VIENNA — On the outskirts of this graceful city, the Iran Task Force of the International Atomic Energy Agency is preparing to move quickly if American and Iranian negotiators here manage to cut a deal on Iran’s nuclear program in the coming days.
The 50 or so members of the agency’s most elite inspection unit are readying an array of new surveillance gear that is far more sophisticated than anything used before in Iran. It includes laser sensors, smart cameras and encrypted networks that would let the inspectors closely monitor Iran’s nuclear infrastructure, in real time, from their command post overlooking the Danube.
In many corners of the world, the agency’s nuclear sleuths went digital years ago. But in the 12 years since the West began focusing on — and at times sabotaging — Tehran’s atomic program, the inspectors have struggled to monitor the complex with older technologies. The rules of nuclear inspection let nations influence the means of surveillance used on their soil, and Iran has often limited inspectors to relatively backward gear that often forced them to gather imagery and other data manually, then ship it back to Vienna for analysis, a process that can take days or weeks.
“There’s real-time monitoring, and then there is Iran-time monitoring,” one of the atomic energy agency officials deeply involved in the inspections said, speaking on the condition of anonymity because the agency has clamped down, in these final days of talks, on even the most basic descriptions of inspection regimes.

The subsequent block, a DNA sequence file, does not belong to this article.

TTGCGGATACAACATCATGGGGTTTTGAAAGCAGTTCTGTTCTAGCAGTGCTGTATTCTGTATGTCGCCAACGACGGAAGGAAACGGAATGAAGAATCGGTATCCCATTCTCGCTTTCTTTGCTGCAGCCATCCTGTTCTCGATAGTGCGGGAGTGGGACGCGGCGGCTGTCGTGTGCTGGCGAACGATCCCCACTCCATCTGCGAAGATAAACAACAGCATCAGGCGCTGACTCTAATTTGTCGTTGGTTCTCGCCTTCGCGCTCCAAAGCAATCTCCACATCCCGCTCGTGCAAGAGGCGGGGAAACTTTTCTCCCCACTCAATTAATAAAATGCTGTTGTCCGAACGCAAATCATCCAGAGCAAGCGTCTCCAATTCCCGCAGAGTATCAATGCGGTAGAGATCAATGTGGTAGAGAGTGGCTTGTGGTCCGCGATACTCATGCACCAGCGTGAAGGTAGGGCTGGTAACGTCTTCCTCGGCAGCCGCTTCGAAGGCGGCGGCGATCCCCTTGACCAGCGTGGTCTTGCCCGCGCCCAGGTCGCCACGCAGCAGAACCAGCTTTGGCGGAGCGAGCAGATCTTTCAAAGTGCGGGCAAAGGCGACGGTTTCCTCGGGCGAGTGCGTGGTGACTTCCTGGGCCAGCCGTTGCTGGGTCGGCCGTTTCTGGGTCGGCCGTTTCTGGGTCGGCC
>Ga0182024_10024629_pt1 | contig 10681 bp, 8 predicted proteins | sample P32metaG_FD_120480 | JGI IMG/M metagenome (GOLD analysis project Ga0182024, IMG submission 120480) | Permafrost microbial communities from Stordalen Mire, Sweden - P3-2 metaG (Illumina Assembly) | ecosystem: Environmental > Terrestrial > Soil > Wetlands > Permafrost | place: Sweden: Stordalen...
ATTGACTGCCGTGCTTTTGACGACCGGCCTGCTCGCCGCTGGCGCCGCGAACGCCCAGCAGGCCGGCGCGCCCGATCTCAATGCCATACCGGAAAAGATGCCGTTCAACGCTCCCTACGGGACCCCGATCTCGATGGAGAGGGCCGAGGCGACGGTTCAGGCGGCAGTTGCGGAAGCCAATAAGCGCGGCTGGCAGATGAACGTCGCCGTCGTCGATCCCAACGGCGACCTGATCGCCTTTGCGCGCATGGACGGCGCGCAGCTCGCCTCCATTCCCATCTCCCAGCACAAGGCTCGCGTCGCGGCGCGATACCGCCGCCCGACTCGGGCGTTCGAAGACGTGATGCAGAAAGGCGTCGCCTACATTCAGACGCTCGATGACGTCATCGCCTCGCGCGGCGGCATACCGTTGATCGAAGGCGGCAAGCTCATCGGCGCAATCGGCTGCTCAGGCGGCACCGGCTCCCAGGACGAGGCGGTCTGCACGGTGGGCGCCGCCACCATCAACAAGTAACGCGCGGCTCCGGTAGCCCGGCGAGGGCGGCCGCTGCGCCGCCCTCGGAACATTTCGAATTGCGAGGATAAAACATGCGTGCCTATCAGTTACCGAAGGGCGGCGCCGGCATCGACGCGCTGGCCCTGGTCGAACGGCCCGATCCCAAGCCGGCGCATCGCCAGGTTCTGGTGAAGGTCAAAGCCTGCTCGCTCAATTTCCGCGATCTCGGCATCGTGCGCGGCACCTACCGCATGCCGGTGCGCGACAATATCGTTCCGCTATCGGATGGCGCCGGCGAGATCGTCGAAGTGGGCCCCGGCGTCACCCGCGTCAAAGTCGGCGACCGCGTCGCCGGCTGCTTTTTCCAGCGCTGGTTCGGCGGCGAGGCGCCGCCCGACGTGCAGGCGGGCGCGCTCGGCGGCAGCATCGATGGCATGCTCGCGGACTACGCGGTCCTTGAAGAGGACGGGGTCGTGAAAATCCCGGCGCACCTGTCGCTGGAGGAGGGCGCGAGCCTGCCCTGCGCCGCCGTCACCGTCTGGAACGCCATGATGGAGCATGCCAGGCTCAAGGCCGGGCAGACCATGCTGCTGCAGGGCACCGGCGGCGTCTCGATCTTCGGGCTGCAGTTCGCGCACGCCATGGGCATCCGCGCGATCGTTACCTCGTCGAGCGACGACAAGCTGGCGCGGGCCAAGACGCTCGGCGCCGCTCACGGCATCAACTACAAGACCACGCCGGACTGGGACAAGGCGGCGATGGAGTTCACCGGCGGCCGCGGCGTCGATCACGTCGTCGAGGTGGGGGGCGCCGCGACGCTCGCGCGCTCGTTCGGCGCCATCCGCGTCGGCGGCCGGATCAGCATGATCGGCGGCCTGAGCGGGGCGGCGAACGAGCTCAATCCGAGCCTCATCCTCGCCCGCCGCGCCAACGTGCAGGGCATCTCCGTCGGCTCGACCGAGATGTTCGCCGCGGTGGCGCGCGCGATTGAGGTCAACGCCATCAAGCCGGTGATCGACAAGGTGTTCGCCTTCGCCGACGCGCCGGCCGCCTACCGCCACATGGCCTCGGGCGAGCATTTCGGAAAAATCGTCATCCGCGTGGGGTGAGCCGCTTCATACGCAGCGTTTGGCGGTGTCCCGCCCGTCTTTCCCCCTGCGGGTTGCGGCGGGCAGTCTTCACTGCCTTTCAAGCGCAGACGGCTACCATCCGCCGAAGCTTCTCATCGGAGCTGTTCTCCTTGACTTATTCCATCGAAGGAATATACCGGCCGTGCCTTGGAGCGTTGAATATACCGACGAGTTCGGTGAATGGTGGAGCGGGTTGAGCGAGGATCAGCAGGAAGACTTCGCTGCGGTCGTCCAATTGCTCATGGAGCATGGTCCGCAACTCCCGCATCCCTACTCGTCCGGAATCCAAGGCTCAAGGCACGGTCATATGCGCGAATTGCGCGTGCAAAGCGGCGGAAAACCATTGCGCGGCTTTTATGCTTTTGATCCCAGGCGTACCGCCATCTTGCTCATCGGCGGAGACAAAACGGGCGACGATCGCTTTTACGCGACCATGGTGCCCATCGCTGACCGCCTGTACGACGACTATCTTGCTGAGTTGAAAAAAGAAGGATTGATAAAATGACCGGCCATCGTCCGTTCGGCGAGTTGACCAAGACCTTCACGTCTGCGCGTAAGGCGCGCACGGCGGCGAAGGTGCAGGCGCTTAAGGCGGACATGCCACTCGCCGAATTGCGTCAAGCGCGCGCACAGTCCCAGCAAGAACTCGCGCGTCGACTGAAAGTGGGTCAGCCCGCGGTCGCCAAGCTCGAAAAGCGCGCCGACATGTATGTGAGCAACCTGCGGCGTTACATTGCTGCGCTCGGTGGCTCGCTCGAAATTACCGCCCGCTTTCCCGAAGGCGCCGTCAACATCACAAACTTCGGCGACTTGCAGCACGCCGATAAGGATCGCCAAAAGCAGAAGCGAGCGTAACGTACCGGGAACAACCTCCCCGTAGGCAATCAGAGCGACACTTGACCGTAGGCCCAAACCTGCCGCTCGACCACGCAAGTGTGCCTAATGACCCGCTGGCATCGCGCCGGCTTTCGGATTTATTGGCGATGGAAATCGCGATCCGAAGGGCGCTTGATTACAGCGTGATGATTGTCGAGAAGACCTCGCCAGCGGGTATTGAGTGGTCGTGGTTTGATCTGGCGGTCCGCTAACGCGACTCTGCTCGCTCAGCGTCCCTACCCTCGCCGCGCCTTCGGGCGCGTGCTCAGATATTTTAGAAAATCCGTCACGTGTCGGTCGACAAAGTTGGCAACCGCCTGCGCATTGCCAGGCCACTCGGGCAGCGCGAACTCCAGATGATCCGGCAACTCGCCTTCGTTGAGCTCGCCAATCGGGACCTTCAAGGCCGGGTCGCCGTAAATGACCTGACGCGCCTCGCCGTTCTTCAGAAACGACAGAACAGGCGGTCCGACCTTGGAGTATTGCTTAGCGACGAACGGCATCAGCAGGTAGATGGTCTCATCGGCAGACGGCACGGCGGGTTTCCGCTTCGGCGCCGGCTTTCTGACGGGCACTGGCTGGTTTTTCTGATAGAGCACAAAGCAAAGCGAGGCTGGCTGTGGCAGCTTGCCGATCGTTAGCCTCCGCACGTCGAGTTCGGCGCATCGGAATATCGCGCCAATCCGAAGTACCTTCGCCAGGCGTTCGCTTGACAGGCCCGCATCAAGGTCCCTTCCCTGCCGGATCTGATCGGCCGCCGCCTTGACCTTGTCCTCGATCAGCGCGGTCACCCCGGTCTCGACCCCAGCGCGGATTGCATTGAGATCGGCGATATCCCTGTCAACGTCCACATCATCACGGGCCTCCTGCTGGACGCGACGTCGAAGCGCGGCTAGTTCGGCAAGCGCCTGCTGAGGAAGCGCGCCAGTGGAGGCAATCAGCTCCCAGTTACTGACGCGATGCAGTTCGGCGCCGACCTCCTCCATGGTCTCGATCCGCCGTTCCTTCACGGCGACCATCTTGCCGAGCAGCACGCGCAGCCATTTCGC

“And if we are going to have any assurance that Iran will stick to its new commitments,” the official added, “our inspections in Iran are going to have to move beyond the world of film and little wire seals.”
Though it is rarely discussed in public — in large part for fear of spooking Iranian military and religious figures who view the international inspectors as thinly disguised cutouts for Western intelligence agencies — beaming real-time inspection data from Iran’s nuclear plants is central to enforcing an accord.
In April, President Obama claimed that the preliminary agreement with Iran demanded “the most robust and intrusive inspections and transparency regime ever negotiated for any nuclear program in history.” One point of friction in the negotiations is a detailed “access agreement” that would allow inspectors to go well beyond the requirements of atomic energy agency protocols used elsewhere.
In interviews, federal officials described the wave of new surveillance gear as critical to assuring the world that Tehran is not cheating on complicated terms that call for heightened surveillance for up to 25 years.
Interactive Feature | Key Developments on Iran Nuclear Deal An outline of major developments since the framework agreement in April that could influence the final round of talks.
“It’s in everybody’s interest to be part of this,” Ernest J. Moniz, the United States energy secretary, said in an interview in his hotel suite here between meetings with Ali Akbar Salehi, who runs the Atomic Energy Organization of Iran. “It requires less manpower and is more efficient, raising confidence, which is especially critical for the Iranians.”
Mr. Moniz called the planned inspections “quite robust,” adding that the verification regime would involve “extraordinary steps.”
Over the past 20 months, as Iran curbed its nuclear work under a temporary accord in place during talks, inspectors have had wide access to 18 of the Iranians’ major atomic sites. Almost every day, the inspectors have driven into the main complex at Natanz, a facility ringed by barbed wire and antiaircraft guns. They regularly visit another complex, called Fordo, which is below a mountain.